China
China’s factory production was faced with multiple constraints in July, with shocks from heavy rain and floods, chip shortages, faltering demand, and environmental curbs. Image Credit: Gulf News Archives

Beijing: China is dealing with its most widespread COVID-19 outbreak since the initial cases in 2020, with lockdowns striking a blow to consumption growth just as exports slow and while flooding and chip shortages weigh on industry.

How that’s affecting the economy will start to become clearer on Monday, when July industrial output and retail sales data are released. Floods earlier in the month plus lockdowns and movement controls that have expanded since mid-July are likely to have hurt holiday travel and spending, and may also have damaged manufacturing.

Eyes on central bank

The central bank will likely give an indication whether the outbreak has caused it to change its monetary policy stance. Some 700 billion yuan ($108 billion) in one-year loans will mature, and markets are focused on how much of that the People’s Bank of China will replace on Monday or Tuesday, and at what interest rate.

China’s factory production was faced with multiple constraints in July, with shocks from heavy rain and floods, chip shortages, faltering demand, and environmental curbs. Investment growth remains slow, as the pace of local government infrastructure bond issuance hasn’t picked up and Beijing is continuing with its tough stance on the property market.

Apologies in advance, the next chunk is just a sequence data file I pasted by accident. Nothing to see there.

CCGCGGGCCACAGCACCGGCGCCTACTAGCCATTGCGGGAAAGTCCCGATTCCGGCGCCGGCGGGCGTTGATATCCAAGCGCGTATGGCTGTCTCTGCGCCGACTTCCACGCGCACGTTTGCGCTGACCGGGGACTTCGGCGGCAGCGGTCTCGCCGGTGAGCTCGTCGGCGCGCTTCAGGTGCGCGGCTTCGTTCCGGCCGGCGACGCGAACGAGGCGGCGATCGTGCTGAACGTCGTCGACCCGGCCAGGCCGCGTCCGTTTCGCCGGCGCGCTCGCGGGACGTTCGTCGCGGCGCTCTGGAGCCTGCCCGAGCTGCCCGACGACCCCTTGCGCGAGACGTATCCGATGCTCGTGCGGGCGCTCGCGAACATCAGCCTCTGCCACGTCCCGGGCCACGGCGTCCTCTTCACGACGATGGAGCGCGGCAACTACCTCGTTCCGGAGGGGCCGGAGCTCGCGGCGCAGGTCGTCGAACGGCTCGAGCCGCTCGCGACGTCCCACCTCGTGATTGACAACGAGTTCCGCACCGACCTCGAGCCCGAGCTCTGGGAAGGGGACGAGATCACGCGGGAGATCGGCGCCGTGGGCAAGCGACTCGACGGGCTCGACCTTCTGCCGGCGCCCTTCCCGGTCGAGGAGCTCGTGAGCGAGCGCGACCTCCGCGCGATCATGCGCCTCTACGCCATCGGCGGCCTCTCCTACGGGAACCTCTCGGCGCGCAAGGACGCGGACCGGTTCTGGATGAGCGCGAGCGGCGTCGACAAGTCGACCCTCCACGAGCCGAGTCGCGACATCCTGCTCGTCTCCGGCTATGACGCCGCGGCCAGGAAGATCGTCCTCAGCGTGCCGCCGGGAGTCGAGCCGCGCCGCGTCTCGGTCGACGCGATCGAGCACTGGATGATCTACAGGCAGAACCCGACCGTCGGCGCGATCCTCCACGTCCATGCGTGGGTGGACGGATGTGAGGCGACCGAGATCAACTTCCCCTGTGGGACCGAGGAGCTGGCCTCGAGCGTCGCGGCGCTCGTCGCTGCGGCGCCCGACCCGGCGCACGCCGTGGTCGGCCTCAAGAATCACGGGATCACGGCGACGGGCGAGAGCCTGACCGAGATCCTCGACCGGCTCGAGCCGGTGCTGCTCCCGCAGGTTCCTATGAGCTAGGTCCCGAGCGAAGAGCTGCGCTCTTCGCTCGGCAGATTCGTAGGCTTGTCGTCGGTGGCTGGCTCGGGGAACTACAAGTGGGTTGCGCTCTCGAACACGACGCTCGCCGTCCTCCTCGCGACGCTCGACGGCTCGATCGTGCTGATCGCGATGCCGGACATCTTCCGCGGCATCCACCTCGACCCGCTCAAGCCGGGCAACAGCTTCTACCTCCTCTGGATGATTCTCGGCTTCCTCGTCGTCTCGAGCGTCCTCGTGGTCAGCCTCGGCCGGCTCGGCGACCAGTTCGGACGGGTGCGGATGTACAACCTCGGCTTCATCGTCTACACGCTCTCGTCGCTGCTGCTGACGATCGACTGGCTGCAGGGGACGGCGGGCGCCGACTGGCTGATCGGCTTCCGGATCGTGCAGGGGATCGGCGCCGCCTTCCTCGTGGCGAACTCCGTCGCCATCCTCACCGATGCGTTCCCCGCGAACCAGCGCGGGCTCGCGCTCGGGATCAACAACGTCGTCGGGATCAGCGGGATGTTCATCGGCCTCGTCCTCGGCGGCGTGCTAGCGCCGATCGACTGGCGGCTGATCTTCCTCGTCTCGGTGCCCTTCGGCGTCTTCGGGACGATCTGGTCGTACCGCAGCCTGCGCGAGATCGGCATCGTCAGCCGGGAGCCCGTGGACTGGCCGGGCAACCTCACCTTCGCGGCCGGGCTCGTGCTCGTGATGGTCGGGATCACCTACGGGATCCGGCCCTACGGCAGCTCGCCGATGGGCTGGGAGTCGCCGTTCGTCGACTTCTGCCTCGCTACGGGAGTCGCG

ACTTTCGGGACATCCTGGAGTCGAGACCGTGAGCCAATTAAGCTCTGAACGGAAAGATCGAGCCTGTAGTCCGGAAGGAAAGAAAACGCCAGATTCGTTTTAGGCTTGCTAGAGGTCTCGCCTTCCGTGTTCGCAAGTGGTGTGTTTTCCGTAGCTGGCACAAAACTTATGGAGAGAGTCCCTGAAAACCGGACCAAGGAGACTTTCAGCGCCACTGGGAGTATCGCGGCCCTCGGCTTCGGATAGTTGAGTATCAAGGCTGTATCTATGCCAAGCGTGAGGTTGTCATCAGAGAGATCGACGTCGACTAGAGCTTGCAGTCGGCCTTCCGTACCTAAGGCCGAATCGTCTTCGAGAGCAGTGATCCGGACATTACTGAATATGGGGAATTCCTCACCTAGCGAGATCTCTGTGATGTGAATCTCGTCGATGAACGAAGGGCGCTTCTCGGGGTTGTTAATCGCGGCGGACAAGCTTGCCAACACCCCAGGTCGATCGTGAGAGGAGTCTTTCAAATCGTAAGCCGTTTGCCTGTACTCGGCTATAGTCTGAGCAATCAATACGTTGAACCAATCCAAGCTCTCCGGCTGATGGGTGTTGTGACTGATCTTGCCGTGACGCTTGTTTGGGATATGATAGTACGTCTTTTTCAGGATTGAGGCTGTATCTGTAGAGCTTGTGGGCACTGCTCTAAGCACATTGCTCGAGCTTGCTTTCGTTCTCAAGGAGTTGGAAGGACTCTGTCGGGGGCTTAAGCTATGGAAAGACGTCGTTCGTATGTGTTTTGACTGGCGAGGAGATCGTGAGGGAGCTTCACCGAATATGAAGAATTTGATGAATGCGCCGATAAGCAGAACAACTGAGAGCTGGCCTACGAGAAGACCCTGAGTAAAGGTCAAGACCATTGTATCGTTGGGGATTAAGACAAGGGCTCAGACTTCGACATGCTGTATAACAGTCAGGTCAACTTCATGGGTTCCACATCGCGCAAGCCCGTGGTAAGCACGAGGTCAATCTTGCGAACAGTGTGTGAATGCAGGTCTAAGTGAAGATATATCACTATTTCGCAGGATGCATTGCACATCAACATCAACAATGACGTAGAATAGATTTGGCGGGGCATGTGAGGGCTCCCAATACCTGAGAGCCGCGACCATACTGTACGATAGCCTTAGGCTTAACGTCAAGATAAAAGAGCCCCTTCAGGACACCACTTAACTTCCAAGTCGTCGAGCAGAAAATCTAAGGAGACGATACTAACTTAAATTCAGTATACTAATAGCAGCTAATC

The blow to China’s economy from the delta variant outbreak deepened in the past two weeks, according to high-frequency data. Deterioration on the demand side in late July and growing job concerns seen in early August suggest the setback to growth will be larger than the impact from flare-ups earlier this year - increasing downside risks to our forecast for a 6.8 per cent expansion in the third quarter

- Chang Shu and David Qu of Bloomberg Economics

Consumption, especially of services, was among the first to feel pain from China’s most widespread outbreak since Covid first appeared in Wuhan. Spending during the summer holidays is set to suffer as authorities rushed to close tourist sites, call off cultural events, and cancel many flights.

The aggressive moves in pursuit of the goal of zero COVID-19 infections will likely prove economically costly, weighing on an already-softening recovery where export growth is slowing, factory-gate prices are rising, and the real estate market is subdued.

Supply chain disruptions

This week, an outbreak at Ningbo-Zhoushan port halted about all inbound and outbound container services at one terminal, stopping about 25 per cent of the capacity of China’s second-largest container port for an uncertain period of time.

If that continues for weeks it will disrupt not only China’s exports and economy, but have a domino effect on imports in other countries. The shutdown follows the closure of Yantian port in Shenzhen for about a month from late May after a small outbreak, which had ripple effects on international shipping.

Monetary policy dilemma

Elsewhere, central bankers in New Zealand are predicted to hike interest rates, while their counterparts in Indonesia, Norway, and Namibia are expected to hold.